Probably, yes if your skin has suddenly become dry, or greasy or not balanced as you would like.  When choosing a new product, select one that is free from harmful chemicals and find a good one that suits your particular skin type and age.  Always do a patch test first to make sure it suits you and you are not allergic to it.  Try to get some trial sizes and samples to begin with until you find something that suits.  Usually if you choose a 100% natural moisturiser it is less likely to cause reactions.  Also, don’t think because it is natural you are ‘missing out on the science’.  Think of how incredible the natural world is – can man really improve on what nature has provided?  Einstein said  "Look deep into nature, and then you will understand everything better."

https://www.beyondorganicskincare.com/collections/travel-collection/products/organic-facial-trial-travel-pack-normal-or-sensitive

https://www.beyondorganicskincare.com/collections/travel-collection/products/ultra-radiance-organic-facial-age-defying-trial-pack

Some moisturising creams have a special liquid crystal structure which helps to keep the skin hydrated all day long. This system locks in the moisture, whilst allowing the skin to breathe. It does this because by preventing water loss from the skin. Three particularly good moisturising creams are Beyond Organic Skincare's Organic Miracle Face Worker Cream, Moisturising Day Cream & Regenerating Night Cream. 

If your skin is very dry, you may notice it flaking too. Gentle exfoliation will remove these dead flaking skin cells so your skin will feel less dry to the touch. It is important to use gentle exfoliation techniques, for example a special face brush, textured muslin cloths and/or a gentle exfoliating product. Harsh abrasive products may encourage your skin to over produce oil!

https://www.beyondorganicskincare.com/products/organic-miracle-worker-face-cream?_pos=1&_sid=94ff7a9d3&_ss=r

https://www.beyondorganicskincare.com/products/organic-moisturising-day-cream?_pos=1&_sid=4551a1032&_ss=r

https://www.beyondorganicskincare.com/products/organic-regenerating-night-cream?_pos=1&_sid=fac7c9ebb&_ss=r

Yes, moisturisers provide a good base for applying make-up, evening out the surface texture of the skin. It is probably best to use a light moisturiser and let it absorb into the skin for a couple of minutes first before applying any make-up. Try to use natural mineral make-up and a natural moisturiser, free from harmful chemicals.

https://www.beyondorganicskincare.com/products/light-facial-24-hour-moisturiser-natural?_pos=1&_sid=dd5bc5b33&_ss=r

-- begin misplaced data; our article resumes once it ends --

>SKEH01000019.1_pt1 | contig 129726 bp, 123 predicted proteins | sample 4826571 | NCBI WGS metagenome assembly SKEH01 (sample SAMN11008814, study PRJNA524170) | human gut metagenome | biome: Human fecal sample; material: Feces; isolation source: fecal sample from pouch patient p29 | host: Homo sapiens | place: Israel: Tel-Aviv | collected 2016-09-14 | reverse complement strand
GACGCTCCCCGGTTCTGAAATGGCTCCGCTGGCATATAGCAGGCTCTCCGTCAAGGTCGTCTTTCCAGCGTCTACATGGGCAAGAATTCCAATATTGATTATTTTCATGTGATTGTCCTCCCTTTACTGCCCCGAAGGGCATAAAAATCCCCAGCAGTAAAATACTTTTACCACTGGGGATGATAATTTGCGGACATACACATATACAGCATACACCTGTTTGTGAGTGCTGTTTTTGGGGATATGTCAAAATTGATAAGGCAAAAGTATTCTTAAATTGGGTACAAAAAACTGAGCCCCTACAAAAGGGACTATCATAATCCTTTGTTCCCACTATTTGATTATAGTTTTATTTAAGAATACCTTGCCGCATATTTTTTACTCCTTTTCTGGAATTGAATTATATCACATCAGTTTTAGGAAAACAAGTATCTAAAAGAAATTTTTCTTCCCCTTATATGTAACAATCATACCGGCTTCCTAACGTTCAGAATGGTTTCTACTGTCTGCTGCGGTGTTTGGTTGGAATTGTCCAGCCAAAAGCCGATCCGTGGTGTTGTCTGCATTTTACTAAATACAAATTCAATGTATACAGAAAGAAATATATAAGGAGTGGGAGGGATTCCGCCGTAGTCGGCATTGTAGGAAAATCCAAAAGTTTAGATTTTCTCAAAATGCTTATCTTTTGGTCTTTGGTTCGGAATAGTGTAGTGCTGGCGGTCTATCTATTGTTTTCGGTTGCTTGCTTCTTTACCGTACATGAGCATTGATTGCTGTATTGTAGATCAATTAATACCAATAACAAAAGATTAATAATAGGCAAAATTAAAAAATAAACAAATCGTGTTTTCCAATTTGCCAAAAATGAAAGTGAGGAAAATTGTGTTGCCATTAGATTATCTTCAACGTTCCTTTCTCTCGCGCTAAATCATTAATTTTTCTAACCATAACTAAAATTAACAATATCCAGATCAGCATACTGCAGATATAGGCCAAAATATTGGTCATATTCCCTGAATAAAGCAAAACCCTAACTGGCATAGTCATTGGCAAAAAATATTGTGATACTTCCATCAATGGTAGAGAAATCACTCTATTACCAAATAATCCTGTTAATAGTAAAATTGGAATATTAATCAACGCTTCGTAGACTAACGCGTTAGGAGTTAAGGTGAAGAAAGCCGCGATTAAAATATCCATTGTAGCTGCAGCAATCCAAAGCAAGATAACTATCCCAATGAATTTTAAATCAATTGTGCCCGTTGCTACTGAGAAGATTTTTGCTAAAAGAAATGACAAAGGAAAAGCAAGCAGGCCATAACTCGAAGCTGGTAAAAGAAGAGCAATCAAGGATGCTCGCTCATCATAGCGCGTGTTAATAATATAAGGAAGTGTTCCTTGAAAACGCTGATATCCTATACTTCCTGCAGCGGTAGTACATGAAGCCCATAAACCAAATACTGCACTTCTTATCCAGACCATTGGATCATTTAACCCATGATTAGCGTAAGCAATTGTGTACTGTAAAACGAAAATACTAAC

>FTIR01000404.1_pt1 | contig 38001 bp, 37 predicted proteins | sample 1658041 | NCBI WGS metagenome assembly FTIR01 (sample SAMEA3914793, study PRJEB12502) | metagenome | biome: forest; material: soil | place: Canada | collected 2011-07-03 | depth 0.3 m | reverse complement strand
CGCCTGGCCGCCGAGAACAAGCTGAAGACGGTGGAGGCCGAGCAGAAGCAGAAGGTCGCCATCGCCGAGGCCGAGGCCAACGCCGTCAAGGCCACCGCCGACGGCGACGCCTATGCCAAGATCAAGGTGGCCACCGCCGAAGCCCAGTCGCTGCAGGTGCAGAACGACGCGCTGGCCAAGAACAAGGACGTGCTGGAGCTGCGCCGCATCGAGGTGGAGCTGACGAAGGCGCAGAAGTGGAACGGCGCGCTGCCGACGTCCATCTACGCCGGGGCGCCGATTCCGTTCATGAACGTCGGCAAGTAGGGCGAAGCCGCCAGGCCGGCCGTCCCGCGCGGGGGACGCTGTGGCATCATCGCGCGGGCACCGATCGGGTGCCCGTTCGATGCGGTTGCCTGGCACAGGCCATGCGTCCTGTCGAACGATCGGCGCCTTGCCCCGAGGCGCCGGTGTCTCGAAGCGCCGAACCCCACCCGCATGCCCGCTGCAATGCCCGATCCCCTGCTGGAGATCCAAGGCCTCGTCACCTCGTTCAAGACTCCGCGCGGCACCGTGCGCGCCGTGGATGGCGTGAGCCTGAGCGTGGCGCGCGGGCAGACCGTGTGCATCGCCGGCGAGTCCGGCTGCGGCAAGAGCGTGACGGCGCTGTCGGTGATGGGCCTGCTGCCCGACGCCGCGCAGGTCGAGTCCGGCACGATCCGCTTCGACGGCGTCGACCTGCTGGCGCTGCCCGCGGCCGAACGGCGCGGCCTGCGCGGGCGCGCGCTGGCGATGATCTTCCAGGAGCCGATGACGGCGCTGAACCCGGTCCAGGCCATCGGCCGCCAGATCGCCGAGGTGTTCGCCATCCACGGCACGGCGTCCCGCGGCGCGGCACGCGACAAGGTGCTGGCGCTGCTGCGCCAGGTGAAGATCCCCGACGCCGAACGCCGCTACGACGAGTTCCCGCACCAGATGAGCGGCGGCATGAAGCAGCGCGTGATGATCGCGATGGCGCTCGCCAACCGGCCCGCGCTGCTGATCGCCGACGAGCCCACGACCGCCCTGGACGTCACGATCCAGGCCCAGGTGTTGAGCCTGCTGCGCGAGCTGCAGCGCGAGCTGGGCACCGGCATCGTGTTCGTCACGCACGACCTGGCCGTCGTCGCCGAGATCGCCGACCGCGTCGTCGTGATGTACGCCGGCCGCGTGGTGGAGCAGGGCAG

There are many good body moisturisers, but make sure you choose one that is paraben and paraffin free.  Better still; choose a 100% natural one or an organic one.  If you want a moisturiser with a bit of a ‘barrier’ to it, for example if you are going out cycling all day ans want to prevent chaffing, then a balm‘body butter’ type moisturiser is good.  If you have very dry skin, a lotion or cream is better as it locks in moisture better than a balm or oil. Satin Soft Body Lotion and Moisturising Hand & Body Cream both have a liquid crystal structure. This organised structure means the lotions provide excellent moisturising qualities because water molecules are trapped within emulsified layers.

https://www.beyondorganicskincare.com/products/organic-body-butter-top-to-toe?_pos=1&_sid=98107a608&_ss=r

https://www.beyondorganicskincare.com/products/organic-satin-soft-body-lotion-130ml?_pos=1&_sid=4eb4b6e93&_ss=r

https://www.beyondorganicskincare.com/products/organic-hand-body-lotion?_pos=2&_sid=dfef565eb&_ss=r

Possibly not if you are under 25 and have 'normal' skin, in which case you can probably get away with a good 24 Hour Moisturiser. You will probably want to use a day cream with some sun protection in the summer, or you can use a good moisturiser and apply your chosen SPF over it.

However, certainly from 30 onward, it's a good idea to use something more nourishing at night. Night Creams tend to support the skin regeneration process that naturally occurs at night by providing more intense nutrition to the skin, whereas day creams keep your skin hydrated and protected during the day.

From 40 onward we would also recommend using a serum. Serums are extra rich and really help with protecting against premature ageing. Some people like to use a serum morning and evening, whilst others find applying just at night is enough, depending on skin type. Serums can be used alone, or under moisturisers for that extra boost!

https://www.beyondorganicskincare.com/products/light-facial-24-hour-moisturiser-natural?_pos=1&_sid=dd5bc5b33&_ss=r

https://www.beyondorganicskincare.com/products/organic-regenerating-night-cream?_pos=1&_sid=fac7c9ebb&_ss=r

https://www.beyondorganicskincare.com/products/rejuvenating-serum?_pos=1&_sid=aa66e41a0&_ss=r

Yes! Firstly, be grateful that you have oily skin – you will naturally get less lines as you get older! However, you do of course want to control the oiliness and the best way to do this is the natural way.

The biggest mistake people with oily skin can make is to use harsh products that dry out the skin and strip all the oil away. This only leads to the skin producing even more sebum (what makes the skin oily in the first place) to counteract these drying products. Often this creates a cycle of overly harsh cleansing and excess oil production. People with oily skin may think that their skin is less sensitive than dry skin, which may not be the case.

A simple, gentle, Cleanse, Tone & Moisturise routine using natural and organic skin products is the first step:

  1. Cleansing for Oily Skin